chestnut short uggs Otero County Homes for Sale and Real Estate
Cloudcroft, NM is 107 miles away from the Mexican border and has a resident population of about 850 people with the “greater Cloudcroft” area adding about 2,000 more people. “Cloudcroft” is an old English word meaning covered or shrouded in clouds. Cloudcroft is not normally covered in clouds, however. Instead, the norm is beautiful views and wonderful temperatures, staying cool in the summer and not getting that cold in the winter.
Named by Fodor’s in 2002 as the Number 3 “Most Overlooked and Underrated Destination Spot”, tourism remains the primary economic driver of the village of Cloudcroft. This 110 year old, unique mountain community combines the amenities of modern life with its heritage as a pioneer village. and allows for a relatively mild summer that makes it a popular tourist attraction. You can actually get to almost 9,000 feet by climbing the hill above Burro Street, which is the main street. In the summer, it is a wonderful place to get away from the heat and enjoy the delightful pleasures of the mountains. In the winter, you can explore the vast wonderland of cross country skiing, take a snow mobile, and even ice skate!
See more about Cloudcroft’s history in Around the Area below.
Zenith Park is the location of Cloudcroft’s three festivals. Various arts and crafts are sold from local and regional artists, live music and entertainment is provided, activities and competitions are held, and local civic groups and churches sell traditional fair food. May Fair is seen as the kickoff of the summer tourist season and held on Memorial Day weekend. The weekend following the 4th of July is the July Jamboree, the smallest and newest of the three festivals. In October, the third and final event, Oktoberfest, is celebrated. It has an autumn atmosphere with the local aspen groves turning golden rather than a traditional German Oktoberfest. Oktoberfest is seen as a final outdoor event before the winter snow and the close of the traditional tourist season.
The Lodge at Cloudcroft is nestled amongst the cool mountain pines and aspens. At 9,000 feet above sea level, it’s bound to take your breath away. This enchanting retreat offers world class golf, elegant dining, romantic accommodations and unique spa services. The Lodge has 61 well appointed rooms with a Victorian flair. The Lodge Retreat, located across fromThe Lodge, houses four private luxury suites adjoined by a shared kitchen and recreation area. Within walking distance lies the Pavilion Bed and Breakfast Inn. Built in 1899, this restored historic building provides 10 charming rooms with simple yet rustic decor.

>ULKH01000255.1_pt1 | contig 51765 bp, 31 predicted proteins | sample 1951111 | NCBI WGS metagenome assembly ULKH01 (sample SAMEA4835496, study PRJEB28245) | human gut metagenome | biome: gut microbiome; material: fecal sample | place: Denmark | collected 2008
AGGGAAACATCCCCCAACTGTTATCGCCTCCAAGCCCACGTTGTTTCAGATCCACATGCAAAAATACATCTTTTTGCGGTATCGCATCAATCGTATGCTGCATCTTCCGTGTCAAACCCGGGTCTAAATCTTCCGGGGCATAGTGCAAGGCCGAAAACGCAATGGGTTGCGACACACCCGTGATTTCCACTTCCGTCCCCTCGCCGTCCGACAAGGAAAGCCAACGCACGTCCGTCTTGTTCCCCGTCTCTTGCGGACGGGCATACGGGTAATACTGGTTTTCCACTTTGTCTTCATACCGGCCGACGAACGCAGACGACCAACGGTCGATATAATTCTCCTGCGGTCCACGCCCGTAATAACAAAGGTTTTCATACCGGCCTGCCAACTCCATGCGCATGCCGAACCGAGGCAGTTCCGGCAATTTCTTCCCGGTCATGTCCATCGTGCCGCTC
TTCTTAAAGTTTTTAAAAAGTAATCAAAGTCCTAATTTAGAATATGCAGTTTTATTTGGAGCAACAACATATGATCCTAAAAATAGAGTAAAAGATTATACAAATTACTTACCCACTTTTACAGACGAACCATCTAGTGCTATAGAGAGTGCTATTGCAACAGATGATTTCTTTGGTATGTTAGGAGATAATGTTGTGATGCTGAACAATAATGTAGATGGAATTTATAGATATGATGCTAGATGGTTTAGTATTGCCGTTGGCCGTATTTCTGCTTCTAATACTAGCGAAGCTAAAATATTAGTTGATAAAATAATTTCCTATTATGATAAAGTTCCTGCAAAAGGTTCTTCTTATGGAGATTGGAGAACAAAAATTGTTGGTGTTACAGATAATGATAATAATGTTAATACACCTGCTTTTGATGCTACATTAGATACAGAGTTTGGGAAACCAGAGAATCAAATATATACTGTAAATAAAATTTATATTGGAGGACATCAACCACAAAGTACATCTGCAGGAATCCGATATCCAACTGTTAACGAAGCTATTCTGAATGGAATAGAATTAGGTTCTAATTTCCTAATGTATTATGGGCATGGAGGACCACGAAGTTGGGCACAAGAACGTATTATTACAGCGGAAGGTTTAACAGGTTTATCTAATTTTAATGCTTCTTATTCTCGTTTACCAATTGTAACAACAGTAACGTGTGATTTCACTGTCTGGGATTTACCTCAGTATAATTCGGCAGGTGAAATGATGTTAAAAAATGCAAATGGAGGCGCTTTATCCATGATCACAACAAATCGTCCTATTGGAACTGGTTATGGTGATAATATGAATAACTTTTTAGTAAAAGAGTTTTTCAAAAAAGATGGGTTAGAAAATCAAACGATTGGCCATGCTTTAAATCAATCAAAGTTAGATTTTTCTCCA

Cloudcroft History: In the 1890s, the El Paso and Northeastern Railroad, organized by brothers Charles Bishop Eddy and John Arthur Eddy, arrived in the newly founded town of Alamogordointending to continue the rail line north to the mining town of White Oaks and beyond. This required a steady supply of timber. In 1898 the Eddy brothers sent a survey crew into the Sacramento Mountainsto determine the feasibility of extending a line up the summit to harvest the forests. The crew reported that not only was it possible, but the area could attract visitors. The name ofCloudcroft a pasture for the clouds was suggested and work on the line soon began.
By the end of the year, the rail line had been extended as far as Toboggan Canyon,and construction was started on a pavilion at the summit to provide accommodations for the anticipated tourists. It consisted of a dining room, kitchen, parlor, entertainment hall, and 40 tents set on wooden platforms. In May 1899 the railroad reached Cox Canyonand in June 1899, “The Pavilion” was formally opened by John Eddy. The first visitors rode the train as far as Toboggan and finished the journey by stagecoach. Favorable reports in newspapers quickly made Cloudcroft a popular destination. An additional resort, The Lodge, was built as a more upscale alternative to The Pavilion. The rail line arrived in Cloudcroft in early 1900, and in June 1900 the train depot was finished, located just west of The Pavilion. Meeting the trains became a daily activity in the village, with three arriving each day, bringing lumber, mail, and passengers.
In 1909, The Lodge burned down; it was rebuilt at its present location in 1911. The Pavilion also burned twice in the 1920s, but was rebuilt each time to conform to the original plans.
The Lodge hosted numerous famous guests, includingJudy Garland,Gilbert Roland,Clark Gable, andPancho Villa. In the 1930s the resort was managed byConrad Hilton,who was born and raised inSan Antonio, New Mexico. Hilton was familiar with The Lodge and wanted to be closer to his family as his own hotel chain slowly began its climb to prominence.
As automobiles grew in popularity, the rail line began to lose money. Passenger service ended in 1938, and the last freight train ran in 1947. Since then, tourism in Cloudcroft has grown beyond The Lodge and Pavilion to Burro Street near Highway 82, where many small shops and restaurants are located and where summer street dances are hosted. However, the town’s population has not grown, remaining at between 700 and 800 residents.